Calvin Coolidge was right when he said, “We do not need more national development, we need more spiritual development. We do not need more intellectual power, we need more spiritual power. We do not need more knowledge, we need more character. We do not need more law, we need more religion. We do not need more of the things that are seen, we need more of the things that are unseen.”
Today’s post is the second of three regarding Christian character. Yesterday we covered the first three letters of our acrostic. https://thepreachersword.com/2012/10/22/qualities-of-christian-character/
In a peanuts cartoon Lucy is swinging on the playground. And Charlie Brown reads to her: “It says here that the world revolves around the sun once a year. Lucy stops abruptly. “The world revolves around the sun? Are you sure? I thought it revolved around me! Lots of people are like Lucy, John Maxwell expressed it this way, “The entire population of the world–with one minor exception–is composed of other people.”
People of character respect others. The other people’s rights. Their property. Opinions. And differences.
The Bible teaches we should respect the position and authority of others. Christians should respect the elders. Governmental authorities. Weaker brethren. Children should respect their parents with honor. Wives should respect their husbands. And men should respect women.
Jesus treated others with respect. So should we.
Accountability and responsibility go together. In a recent post I discuss the two concepts.
Jesus came to this earth with certain divine responsibilities. He understood that He was accountable to the Father to fulfill them. People of character accept their personal responsibilities and realize they have accountability to accomplish what has been entrusted to them.
I am accountable for my actions. My attitudes. And for the consequences of my attitudes and actions. Responsible people don’t blame others. Or make excuses for their bad attitudes. Or evade the effect of their behavior.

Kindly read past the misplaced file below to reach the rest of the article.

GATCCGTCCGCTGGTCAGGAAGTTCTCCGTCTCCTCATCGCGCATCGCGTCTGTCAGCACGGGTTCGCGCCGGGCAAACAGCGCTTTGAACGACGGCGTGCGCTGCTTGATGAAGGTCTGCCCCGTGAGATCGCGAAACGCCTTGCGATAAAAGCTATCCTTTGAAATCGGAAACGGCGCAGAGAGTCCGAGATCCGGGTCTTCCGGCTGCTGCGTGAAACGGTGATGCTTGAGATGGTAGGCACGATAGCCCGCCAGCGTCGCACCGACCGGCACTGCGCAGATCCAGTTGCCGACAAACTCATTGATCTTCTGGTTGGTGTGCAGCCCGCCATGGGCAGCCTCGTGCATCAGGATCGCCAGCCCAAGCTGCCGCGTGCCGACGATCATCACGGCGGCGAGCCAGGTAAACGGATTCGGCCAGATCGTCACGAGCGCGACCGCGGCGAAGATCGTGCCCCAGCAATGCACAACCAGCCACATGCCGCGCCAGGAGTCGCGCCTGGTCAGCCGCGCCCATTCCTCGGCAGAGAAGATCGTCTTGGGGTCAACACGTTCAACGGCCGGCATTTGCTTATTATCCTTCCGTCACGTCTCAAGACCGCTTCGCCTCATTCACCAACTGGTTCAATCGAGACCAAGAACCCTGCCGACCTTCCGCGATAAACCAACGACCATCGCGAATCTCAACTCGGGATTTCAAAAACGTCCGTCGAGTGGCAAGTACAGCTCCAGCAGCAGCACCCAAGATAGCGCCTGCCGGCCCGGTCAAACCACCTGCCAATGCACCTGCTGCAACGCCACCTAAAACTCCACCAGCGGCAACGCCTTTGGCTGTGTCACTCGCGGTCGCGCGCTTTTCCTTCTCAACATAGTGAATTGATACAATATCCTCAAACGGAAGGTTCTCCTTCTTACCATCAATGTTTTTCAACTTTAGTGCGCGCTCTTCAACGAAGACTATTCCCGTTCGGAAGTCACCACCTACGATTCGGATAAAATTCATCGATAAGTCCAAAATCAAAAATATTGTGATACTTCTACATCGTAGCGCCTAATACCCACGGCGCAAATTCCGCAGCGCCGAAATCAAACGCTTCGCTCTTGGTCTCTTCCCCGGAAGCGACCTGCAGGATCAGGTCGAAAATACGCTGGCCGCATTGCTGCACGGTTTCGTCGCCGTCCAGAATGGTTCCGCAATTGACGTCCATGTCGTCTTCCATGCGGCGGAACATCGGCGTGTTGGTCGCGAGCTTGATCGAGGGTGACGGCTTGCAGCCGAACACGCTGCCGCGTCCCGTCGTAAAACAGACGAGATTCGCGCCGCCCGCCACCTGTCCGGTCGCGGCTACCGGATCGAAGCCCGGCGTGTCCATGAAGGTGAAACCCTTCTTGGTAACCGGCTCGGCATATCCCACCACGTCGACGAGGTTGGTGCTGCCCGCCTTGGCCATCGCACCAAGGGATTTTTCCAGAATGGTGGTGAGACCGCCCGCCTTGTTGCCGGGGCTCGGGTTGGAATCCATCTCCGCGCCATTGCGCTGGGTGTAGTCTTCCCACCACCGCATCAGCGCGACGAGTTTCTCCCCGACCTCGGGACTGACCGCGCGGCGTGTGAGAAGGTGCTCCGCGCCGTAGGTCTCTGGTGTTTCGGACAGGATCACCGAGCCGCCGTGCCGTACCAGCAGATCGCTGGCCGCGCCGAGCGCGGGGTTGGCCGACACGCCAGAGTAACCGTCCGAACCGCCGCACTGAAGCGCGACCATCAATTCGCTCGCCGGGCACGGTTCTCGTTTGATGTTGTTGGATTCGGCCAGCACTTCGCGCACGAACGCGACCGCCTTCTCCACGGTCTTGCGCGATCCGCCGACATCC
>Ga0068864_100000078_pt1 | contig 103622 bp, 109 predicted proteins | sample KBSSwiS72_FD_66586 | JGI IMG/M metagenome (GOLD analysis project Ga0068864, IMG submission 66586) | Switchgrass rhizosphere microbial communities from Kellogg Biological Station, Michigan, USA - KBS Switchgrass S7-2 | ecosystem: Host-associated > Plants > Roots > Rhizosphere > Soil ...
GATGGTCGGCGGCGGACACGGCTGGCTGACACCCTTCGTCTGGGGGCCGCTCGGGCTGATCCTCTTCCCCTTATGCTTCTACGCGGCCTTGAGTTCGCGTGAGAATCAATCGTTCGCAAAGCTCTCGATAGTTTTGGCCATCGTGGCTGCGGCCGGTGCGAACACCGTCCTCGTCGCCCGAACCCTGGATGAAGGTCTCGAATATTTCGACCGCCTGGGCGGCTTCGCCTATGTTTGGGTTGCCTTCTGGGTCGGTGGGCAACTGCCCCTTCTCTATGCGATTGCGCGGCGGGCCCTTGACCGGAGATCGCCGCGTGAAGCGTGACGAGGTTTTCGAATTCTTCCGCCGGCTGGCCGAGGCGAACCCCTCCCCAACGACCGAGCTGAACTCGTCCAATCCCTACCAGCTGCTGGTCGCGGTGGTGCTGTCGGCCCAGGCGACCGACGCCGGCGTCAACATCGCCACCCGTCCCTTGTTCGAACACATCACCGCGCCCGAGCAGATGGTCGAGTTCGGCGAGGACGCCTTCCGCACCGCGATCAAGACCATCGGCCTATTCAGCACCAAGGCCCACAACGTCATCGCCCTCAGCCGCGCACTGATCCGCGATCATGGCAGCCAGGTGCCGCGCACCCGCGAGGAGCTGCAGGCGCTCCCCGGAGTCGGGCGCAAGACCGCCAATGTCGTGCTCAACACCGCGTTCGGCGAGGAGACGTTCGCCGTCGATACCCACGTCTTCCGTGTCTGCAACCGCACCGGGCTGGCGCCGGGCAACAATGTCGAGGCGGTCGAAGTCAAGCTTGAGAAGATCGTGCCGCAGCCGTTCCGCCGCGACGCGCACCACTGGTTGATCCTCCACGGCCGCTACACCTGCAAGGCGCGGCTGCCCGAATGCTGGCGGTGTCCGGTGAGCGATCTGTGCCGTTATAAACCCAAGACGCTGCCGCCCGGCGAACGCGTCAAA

Christians of character know they are accountable to God. Not only in this life. But we’ll be held accountable in the day of Judgment (2 Cor 5:10). We are accountable to others in various relationships in our homes, churches and jobs.
By control I mean self-discipline. Self control. Restraint. The Greek word self control comes from a root word meaning “to grip” or “to take hold of.” It speaks to those who get a grip on their lives and take control of those things that produce either success or failure.
Dee Bowman expressed it well , “To conquer yourself is likely the greatest and most important challenge in life because until you truly own yourself, you can’t give yourself to Christ.” The wise man was right when he wrote, “Truly he that rules himself is greater than he who takes a city.” And the apostle Paul admitted, “But I discipline my body and keep it under control, lest after preaching to others I myself should be disqualified.” (1` Cor 9:27)
When you exercise control, you master your moods. Watch your words. Restrain your reactions. Utilize your time. Manage your money. Maintain your health. Control your appetites.
Abraham Lincoln is credited with saying, “Character is like a tree and reputation like its shadow. The shadow is what we think of it; the tree is the real thing.” When you, as Dr. Phil would say, “Get real!” what do you see? What is the real thing when it comes to qualities of respect, accountability and control?
–Ken Weliever, The Preacherman